ARTURO O’FARRILL AND THE AFRO LATIN JAZZ ORCHESTRA – asks “FOUR QUESTIONS” – Zoho Records
By Dee Dee McNeil / Jazz Journalist
An avid supporter of all the arts, Arturo O’Farrill is the Professor of Global Jazz Studies at the University of California, Los Angeles (UCLA) Herb Alpert School of Music. He is also on the faculty at The New School of The Manhattan School of Music, (where he received some of his formal music education). Born in Mexico, O’Farrill grew up in New York and began his professional career with the legendary Carla Bley Band. He was a mere nineteen-years-old. O’Farrill credits Carla Bley for teaching him about integrity and the importance of art. She drilled into the talented teenager that it was more important to perform and compose for the sake of art and not just for fame and money. The young pianist took that wise encouragement to heart.
As his reputation blossomed, he also worked with such legends as Dizzy Gillespie, Lester Bowie, Wynton Marsalis, Steve Turre and Harry Belafonte. In 2007, Arturo O’Farrill founded the Afro Latin Jazz Alliance (ALJA) as a non-profit organization dedicated to the performance, education and preservation of Afro Latin music. (http://www.afrolatinejazz.org)
They say the fruit doesn’t fall far from the tree. Arturo is the son of renowned jazz trumpeter, bandleader and arranger, Chico O’ Farrill. His father was originally from Havana, Cuba. Arturo’s mother was a Mexican vocalist. Consequently, their house was always ripe with music. In 1965, they relocated to the United States. At age six, young Arturo was less than enthusiastic about taking piano lessons. However, he came to love the instrument and was greatly influenced by Bud Powell and Chick Corea. Although he studied and played a number of genres with various bands, in the 1990s Arturo returned to his Latin roots. In 1995 he became Music Director of his famous father’s Afro-Cuban Jazz Orchestra.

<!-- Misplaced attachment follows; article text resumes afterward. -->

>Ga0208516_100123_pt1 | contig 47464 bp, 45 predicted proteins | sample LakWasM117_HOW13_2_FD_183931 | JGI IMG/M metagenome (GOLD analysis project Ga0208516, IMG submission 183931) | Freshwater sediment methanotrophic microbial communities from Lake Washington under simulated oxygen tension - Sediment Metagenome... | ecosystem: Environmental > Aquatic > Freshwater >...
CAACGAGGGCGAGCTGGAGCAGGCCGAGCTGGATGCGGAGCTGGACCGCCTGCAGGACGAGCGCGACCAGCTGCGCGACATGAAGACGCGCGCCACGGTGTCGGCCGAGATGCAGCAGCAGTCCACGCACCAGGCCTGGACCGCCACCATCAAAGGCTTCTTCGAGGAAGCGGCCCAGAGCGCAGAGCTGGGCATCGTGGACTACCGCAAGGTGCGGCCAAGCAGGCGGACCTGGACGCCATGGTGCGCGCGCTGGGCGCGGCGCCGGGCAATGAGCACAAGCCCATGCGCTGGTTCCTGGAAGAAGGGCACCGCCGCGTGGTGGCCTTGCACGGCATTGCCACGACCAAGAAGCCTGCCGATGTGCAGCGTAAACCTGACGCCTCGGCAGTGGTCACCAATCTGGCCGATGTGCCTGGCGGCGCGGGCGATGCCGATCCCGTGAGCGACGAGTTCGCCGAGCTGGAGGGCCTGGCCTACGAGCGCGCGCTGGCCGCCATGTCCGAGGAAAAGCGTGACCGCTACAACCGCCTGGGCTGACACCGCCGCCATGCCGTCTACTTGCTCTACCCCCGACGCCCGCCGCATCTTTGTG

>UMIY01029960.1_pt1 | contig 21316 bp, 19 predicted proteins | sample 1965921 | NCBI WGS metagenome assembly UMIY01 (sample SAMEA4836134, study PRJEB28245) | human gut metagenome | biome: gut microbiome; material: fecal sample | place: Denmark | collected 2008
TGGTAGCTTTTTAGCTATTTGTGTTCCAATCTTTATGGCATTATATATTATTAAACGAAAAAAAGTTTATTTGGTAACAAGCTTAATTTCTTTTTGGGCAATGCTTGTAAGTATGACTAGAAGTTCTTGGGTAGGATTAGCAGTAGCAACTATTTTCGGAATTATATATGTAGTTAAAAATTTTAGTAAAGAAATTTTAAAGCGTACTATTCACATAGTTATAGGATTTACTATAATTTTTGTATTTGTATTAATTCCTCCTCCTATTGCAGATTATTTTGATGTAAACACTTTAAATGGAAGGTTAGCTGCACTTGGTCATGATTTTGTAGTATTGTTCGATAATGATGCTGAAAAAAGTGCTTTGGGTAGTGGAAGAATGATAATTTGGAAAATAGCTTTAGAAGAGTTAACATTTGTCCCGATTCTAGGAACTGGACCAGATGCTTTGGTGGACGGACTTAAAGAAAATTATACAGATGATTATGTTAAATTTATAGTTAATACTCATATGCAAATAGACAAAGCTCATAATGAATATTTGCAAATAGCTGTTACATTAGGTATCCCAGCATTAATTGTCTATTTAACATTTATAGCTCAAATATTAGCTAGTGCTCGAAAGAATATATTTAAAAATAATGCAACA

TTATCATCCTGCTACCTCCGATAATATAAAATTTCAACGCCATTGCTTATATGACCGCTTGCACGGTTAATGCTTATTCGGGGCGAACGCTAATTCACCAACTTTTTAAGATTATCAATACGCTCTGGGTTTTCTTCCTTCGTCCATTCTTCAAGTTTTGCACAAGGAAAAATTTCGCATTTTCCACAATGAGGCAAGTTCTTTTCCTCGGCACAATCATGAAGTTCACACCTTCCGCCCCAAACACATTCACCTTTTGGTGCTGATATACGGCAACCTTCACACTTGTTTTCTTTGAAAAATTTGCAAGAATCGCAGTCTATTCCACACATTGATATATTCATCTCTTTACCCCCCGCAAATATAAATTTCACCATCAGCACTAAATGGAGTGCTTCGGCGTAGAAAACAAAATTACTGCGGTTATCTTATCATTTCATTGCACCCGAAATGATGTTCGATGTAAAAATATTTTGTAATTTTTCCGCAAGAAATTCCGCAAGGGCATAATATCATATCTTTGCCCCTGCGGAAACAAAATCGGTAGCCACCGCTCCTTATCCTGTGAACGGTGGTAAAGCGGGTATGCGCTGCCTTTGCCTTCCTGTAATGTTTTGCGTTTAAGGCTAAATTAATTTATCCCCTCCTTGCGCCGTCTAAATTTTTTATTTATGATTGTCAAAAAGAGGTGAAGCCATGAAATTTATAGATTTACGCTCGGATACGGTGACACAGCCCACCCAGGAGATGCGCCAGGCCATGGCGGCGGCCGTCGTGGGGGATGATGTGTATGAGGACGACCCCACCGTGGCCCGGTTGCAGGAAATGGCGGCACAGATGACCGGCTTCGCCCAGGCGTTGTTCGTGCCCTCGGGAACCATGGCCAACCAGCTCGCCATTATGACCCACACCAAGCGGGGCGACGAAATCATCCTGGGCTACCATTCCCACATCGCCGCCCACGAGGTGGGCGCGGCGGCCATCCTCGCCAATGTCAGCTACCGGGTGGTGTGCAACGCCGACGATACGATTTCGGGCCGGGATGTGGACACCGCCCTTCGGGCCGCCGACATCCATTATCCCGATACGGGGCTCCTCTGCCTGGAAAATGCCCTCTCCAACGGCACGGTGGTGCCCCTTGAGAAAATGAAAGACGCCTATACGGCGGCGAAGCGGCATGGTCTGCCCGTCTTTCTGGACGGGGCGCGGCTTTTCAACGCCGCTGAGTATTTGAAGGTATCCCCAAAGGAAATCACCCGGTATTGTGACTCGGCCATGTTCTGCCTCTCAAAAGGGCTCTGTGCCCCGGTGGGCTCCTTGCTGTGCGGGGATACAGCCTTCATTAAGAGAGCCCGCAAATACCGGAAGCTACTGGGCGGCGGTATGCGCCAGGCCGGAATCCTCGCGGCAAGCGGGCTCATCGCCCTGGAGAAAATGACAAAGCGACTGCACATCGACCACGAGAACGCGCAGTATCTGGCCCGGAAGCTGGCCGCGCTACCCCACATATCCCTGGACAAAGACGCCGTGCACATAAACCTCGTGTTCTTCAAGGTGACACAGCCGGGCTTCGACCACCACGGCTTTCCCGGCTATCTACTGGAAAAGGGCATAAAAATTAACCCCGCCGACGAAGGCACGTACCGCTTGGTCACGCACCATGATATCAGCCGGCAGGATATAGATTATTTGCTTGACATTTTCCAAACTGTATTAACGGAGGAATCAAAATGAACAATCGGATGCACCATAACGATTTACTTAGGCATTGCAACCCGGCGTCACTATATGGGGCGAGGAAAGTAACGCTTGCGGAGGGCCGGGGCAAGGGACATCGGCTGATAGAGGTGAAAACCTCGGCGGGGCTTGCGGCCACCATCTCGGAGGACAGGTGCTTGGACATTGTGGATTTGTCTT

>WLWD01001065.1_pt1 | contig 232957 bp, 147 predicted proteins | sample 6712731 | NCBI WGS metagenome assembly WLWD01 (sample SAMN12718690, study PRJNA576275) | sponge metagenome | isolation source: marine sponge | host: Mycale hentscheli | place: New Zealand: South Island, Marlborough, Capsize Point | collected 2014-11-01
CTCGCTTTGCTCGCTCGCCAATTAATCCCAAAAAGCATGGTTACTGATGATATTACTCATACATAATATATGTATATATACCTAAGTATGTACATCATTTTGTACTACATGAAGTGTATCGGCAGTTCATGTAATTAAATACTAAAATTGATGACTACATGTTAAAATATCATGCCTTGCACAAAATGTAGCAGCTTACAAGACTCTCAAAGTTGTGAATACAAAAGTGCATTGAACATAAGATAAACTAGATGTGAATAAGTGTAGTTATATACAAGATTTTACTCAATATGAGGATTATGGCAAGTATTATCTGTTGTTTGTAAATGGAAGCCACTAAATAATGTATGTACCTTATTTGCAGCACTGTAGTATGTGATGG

When Wynton Marsalis asked Arturo to pull together and lead an Afro-Cuban Jazz Band to perform at the Lincoln Center, that’s when O’Farrill formed the Afro Latin jazz Orchestra (ALJO). The rest is history.
“Baby Jack” is the first track on the Afro-Latin, Jazz Orchestra’s current album. The Brass section blares! Arturo O’Farrill’s piano enters the picture like a referee, stepping in between the dueling horns and bringing a melody that moves like an ascending staircase. We are lifted up. When the sexy saxophone comes into the picture, (featuring David DeJesus) the mood changes to pensive and seductive. This arrangement is both enchanting and captivating. Track #2 is titled “Jazz Twins” and is dedicated to Arnold and Donald Stanley from Los Angeles; two close knit staples of the jazz community. But it’s the third tune and the title tune, “Four Questions” that combines O’Farrill and his 18-piece orchestra with the spoken word and the revolutionary spirit of Dr. Cornell West. Together, they usher in a jolt of truth that demands that we, as a concerned people, come face-to-face with the social and political horrors of this time in world history. Like many true artists, Arturo O’ Farrill seeks to incorporate honesty and political awareness into his musical conversation. He uses his full orchestra, with a choir of voices, to express these unique arrangements.